The 1977 Broadway musical returns to the big screen with this Overbrook Entertainment/Sony Pictures production surrounding a 10-year-old Harlem foster child (played by Beasts of the Southern Wild's Quvenzhané Wallis) taken in by a calculating billionaire (Jamie Foxx) who's campaigning to be mayor. Abandoned by her biological parents as a baby, Annie (Wallis) spends every moment of every day attempting to avoid the wrath of her cruel foster mother Miss Hannigan (Cameron Diaz). Thing start to look up for Annie, however, when she has a very public encounter with Will Stacks (Foxx), a local cell-phone mogul with mayoral ambitions. Stacks campaign isn't going too well until he meets Annie and invites her into his home at the suggestion of his trusted top assistant Grace (Rose Byrne) and his ambitious PR advisor Guy (Bobby Cannavale). Meanwhile, what was originally conceived as a PR stunt to win over skeptical voters becomes something much more personal when the jaded tycoon realizes his ...
When Annie and Will are riding in the helicopter, they are talking to each other without wearing headphones which is often an impossibility in helicopters. However, in many "Executive" interior fitted helicopters, like the Bell 429 in the film, the noise level is greatly reduced to the point were individuals can talk, watch movies and listen to music very comfortably without the use of headphones. See more »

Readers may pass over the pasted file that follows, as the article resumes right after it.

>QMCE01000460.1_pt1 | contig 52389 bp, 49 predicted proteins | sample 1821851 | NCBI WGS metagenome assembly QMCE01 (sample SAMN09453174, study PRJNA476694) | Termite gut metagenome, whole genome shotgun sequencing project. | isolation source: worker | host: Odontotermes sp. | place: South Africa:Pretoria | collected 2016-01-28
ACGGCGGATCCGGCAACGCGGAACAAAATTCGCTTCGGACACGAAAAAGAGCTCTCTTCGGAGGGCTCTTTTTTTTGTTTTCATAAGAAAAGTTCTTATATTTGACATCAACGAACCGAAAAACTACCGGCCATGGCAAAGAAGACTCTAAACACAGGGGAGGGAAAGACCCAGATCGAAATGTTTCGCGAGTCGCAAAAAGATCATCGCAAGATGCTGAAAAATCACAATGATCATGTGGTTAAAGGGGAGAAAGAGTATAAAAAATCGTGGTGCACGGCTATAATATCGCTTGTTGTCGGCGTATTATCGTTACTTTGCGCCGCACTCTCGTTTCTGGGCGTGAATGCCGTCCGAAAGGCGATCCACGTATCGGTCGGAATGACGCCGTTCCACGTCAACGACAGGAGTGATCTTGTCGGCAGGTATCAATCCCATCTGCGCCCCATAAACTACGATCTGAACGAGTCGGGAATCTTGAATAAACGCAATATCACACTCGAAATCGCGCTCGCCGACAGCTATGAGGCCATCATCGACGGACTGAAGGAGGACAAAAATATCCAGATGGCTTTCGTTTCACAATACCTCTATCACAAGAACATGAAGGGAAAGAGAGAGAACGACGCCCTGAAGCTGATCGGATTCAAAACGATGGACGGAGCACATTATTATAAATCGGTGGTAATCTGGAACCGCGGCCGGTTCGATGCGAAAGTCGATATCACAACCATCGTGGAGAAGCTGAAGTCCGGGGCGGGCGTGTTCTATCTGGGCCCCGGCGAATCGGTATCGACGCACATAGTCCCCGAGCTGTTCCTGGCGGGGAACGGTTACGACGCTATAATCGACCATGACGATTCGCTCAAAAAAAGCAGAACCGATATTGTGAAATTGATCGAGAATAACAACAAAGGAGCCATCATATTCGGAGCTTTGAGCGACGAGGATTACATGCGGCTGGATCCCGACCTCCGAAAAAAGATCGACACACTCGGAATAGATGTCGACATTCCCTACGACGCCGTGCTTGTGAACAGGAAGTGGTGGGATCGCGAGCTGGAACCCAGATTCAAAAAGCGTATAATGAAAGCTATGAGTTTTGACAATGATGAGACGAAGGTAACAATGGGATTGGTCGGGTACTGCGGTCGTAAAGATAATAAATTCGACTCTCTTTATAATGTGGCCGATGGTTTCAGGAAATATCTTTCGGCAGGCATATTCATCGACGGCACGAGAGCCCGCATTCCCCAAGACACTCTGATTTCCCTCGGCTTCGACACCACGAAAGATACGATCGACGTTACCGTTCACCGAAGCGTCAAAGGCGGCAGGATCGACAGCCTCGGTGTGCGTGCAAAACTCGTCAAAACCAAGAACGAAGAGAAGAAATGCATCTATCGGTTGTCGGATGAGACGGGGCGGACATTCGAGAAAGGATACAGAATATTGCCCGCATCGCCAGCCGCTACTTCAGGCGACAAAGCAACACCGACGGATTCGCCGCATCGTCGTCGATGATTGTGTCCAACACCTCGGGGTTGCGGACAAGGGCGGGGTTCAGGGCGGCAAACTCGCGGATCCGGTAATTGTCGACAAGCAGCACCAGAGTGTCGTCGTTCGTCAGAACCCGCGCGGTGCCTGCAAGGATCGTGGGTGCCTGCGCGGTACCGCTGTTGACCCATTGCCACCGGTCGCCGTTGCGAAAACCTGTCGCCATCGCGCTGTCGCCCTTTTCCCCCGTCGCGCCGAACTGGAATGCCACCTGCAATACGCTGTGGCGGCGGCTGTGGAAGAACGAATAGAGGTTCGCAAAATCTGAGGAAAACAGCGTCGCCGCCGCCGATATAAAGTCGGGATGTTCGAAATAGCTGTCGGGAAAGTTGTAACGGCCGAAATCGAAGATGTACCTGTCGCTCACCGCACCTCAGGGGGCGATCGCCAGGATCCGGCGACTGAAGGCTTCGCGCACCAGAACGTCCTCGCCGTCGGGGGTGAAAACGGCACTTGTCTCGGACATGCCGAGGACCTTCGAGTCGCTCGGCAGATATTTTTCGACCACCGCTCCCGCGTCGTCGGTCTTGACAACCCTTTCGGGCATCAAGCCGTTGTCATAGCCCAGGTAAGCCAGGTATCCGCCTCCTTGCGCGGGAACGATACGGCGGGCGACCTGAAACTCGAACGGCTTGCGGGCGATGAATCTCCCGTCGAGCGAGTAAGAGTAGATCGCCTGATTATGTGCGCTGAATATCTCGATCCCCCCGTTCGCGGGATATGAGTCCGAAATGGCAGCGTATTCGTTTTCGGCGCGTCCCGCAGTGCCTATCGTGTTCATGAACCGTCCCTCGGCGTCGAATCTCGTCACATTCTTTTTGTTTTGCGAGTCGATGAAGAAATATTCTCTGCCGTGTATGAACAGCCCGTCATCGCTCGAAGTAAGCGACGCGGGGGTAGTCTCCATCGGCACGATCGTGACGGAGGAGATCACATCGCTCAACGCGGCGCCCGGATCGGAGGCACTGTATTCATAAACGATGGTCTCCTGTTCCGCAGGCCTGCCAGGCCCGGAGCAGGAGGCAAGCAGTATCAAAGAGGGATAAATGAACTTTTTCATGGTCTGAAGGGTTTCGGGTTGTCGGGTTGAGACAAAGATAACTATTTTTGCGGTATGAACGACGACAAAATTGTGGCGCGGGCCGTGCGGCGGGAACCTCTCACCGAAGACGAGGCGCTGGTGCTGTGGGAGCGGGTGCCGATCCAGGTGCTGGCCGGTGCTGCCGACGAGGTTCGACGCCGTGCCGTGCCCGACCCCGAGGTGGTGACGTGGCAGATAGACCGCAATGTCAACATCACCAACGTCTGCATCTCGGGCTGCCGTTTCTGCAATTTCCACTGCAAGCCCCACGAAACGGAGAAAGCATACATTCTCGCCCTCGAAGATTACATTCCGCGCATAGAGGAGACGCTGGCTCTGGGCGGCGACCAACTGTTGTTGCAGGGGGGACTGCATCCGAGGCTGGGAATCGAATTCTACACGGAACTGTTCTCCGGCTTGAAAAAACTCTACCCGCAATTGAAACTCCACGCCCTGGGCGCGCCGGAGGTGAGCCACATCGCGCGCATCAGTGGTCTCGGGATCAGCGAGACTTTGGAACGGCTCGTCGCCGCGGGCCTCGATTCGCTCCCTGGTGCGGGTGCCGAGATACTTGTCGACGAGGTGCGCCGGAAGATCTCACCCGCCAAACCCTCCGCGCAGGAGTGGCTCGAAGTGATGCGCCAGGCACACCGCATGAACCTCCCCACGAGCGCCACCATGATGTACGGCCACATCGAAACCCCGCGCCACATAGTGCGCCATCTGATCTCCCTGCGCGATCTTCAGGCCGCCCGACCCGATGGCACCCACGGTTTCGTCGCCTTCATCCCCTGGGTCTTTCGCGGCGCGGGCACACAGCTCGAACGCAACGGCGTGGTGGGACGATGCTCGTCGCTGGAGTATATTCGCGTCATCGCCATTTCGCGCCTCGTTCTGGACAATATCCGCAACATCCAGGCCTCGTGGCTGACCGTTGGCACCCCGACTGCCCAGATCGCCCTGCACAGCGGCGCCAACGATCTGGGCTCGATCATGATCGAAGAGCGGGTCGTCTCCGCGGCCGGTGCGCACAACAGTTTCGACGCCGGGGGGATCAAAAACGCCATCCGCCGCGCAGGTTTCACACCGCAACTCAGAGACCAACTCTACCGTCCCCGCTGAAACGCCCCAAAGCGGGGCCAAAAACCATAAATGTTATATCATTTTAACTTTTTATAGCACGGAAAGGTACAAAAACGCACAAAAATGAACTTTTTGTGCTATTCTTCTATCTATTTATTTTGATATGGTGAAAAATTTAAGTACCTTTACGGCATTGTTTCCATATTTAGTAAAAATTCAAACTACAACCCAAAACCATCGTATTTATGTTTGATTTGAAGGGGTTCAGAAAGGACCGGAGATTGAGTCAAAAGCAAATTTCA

See, you gotta play the cards that you've been dealt. No matter how bad the cards are.
What if you don't have *any* cards.
Then you bluff.
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The first part of the credits feature the finale number as well as a number of outtakes. See more »
When the movie is aired on BYUTV, the following is cut: All profanity, no matter how mild The "group home" subplot The scenes with Miss Hannigan and the Inspector Miss Hannigan flirting with Will Stacks Miss Hannigan's line about how Guy "got a little handsy". See more »
It's a shame what they did with a great musical, and practically butchered every song (and auto-tuned the sh't out of it)! Despite the fact that they changed Annie from being pale ginger girl to a black girl from the Bronx. And this has nothing to do with racial issues, but the mere fact that they changed too much of the story. Why change a winning team? For families with small kids and no expectations or knowledge of the genre this might be a movie to watch but despite that - huge disappointment. This might be an unpopular opinion, but musicals should be played by musical actors who are professionally trained for it, it doesn't matter if it's for the stage or in a movie. One might think Hollywoold learned something from the movie adaption of Les Miserables, but apparently they didn't.
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